Once declarer gets on lead it’s he or she will usually want to draw all the trumps – it often feels like the right thing to do. But is it? Would you be better to leave some trumps outstanding?
Suppose declarer and dummy hold the following cards in trumps:
Once declarer doe gets on lead, the usual play will be A & K hoping that trumps have broken 2-2 between the defenders and that all the trumps will be drawn in two round.
Statistics tell us a different story. It is more likely that trumps will break 3-1 than 2-2. If this turns out to be the case, drawing 2 rounds of trumps with A & K will leave the Q still in one of the opponents’ hand.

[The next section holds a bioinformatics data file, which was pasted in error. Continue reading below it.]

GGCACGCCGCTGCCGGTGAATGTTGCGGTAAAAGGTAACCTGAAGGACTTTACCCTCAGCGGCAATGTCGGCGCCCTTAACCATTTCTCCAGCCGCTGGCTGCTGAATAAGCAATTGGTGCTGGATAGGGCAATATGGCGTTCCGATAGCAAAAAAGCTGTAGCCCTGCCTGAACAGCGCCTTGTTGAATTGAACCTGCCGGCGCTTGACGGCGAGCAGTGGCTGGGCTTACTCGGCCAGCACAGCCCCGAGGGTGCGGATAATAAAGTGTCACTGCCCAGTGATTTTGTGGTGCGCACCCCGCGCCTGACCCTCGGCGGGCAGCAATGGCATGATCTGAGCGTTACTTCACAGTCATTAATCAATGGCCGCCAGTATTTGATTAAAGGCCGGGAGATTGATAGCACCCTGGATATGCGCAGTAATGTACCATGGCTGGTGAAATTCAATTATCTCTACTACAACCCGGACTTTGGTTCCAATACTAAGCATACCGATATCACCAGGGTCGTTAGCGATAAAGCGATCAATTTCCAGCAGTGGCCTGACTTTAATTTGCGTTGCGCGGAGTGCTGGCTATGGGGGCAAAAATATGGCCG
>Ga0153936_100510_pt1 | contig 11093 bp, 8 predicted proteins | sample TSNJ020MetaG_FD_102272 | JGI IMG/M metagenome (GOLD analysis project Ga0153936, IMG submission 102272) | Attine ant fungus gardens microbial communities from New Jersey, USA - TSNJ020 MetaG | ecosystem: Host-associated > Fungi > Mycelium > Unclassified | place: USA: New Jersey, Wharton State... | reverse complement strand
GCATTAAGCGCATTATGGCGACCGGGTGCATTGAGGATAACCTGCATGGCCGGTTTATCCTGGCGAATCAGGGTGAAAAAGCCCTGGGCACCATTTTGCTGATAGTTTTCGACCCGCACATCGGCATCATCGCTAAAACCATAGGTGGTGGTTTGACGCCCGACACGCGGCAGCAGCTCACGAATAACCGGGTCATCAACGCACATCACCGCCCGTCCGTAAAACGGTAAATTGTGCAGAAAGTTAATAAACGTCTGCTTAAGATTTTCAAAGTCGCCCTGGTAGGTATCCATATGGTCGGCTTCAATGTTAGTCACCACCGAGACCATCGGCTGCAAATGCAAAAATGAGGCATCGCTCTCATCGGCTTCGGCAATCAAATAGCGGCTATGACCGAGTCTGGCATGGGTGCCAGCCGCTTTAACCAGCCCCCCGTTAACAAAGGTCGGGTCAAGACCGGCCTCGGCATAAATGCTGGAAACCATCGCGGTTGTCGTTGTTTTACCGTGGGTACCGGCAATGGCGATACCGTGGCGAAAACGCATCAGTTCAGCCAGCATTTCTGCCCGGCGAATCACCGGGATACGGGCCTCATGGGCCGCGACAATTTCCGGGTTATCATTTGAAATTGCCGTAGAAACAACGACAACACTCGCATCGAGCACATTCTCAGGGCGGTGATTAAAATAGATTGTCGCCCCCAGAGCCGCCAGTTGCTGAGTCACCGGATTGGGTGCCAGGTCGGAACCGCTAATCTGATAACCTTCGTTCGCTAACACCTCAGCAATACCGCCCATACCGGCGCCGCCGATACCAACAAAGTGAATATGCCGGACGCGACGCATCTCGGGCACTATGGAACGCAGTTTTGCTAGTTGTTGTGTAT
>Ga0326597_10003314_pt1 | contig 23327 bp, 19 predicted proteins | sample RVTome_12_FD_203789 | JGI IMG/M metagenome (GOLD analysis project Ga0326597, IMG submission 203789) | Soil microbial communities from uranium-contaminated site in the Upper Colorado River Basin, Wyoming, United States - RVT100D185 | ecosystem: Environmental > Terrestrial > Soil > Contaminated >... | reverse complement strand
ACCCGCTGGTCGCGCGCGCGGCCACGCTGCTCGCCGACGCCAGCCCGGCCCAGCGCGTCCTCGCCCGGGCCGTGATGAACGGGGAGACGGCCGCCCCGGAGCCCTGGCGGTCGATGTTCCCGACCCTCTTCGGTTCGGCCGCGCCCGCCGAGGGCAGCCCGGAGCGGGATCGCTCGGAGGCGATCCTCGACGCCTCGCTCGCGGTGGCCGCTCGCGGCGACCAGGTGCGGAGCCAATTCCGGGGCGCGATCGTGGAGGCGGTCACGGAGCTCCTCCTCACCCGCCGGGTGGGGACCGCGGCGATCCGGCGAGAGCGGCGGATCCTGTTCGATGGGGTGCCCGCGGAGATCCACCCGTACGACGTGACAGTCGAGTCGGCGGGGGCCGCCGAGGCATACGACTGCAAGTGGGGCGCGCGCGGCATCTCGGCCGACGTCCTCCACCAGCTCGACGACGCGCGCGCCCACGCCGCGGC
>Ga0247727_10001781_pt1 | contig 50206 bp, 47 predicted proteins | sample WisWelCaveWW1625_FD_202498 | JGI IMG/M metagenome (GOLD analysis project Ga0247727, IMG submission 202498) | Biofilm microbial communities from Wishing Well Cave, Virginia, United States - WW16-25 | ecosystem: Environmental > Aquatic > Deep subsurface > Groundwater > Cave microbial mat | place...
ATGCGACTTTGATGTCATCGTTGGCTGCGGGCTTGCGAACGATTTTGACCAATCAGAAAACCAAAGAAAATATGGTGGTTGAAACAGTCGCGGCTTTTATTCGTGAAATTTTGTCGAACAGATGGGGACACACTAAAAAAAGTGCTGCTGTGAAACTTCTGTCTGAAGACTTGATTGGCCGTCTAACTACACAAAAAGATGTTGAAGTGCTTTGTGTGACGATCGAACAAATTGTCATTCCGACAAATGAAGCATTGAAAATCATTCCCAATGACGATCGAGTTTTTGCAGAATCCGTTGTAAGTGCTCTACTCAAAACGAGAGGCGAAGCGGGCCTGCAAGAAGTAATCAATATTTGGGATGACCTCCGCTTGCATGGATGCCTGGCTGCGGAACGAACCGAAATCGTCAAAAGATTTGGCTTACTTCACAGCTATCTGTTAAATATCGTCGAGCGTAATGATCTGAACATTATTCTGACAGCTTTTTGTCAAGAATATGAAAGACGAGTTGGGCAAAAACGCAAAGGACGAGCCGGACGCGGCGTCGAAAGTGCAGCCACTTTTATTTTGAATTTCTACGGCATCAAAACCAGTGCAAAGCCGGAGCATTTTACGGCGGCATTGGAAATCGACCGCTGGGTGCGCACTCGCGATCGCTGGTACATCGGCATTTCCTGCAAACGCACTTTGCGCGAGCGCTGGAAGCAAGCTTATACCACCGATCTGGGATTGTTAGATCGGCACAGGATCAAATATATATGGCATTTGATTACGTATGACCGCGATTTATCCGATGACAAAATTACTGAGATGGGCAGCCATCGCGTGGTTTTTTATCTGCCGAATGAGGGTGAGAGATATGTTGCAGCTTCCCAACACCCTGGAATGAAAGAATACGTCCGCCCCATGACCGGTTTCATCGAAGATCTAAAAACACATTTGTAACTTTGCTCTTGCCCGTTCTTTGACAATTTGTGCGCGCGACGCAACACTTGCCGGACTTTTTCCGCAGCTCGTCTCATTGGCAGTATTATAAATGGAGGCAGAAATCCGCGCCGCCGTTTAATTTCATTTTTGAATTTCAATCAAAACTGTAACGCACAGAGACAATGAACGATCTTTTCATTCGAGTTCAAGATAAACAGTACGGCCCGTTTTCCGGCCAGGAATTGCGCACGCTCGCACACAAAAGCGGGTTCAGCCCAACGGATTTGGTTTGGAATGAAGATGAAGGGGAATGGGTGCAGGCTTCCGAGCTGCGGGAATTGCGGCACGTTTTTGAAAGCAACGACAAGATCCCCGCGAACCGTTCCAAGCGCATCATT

Now what do you do. Is it best to play a third round of trumps, knowing that the outstanding trump is a winner? The answer is no. You might do better if change to playing one of the side suits. Why? Because there is the possibility that declarer can use both remaining trumps for ruffing or setting up a discard.
Sooner or later the opponents will win a trick with their outstanding trump winner, but declarer may have been able to make better use of their remaining trumps.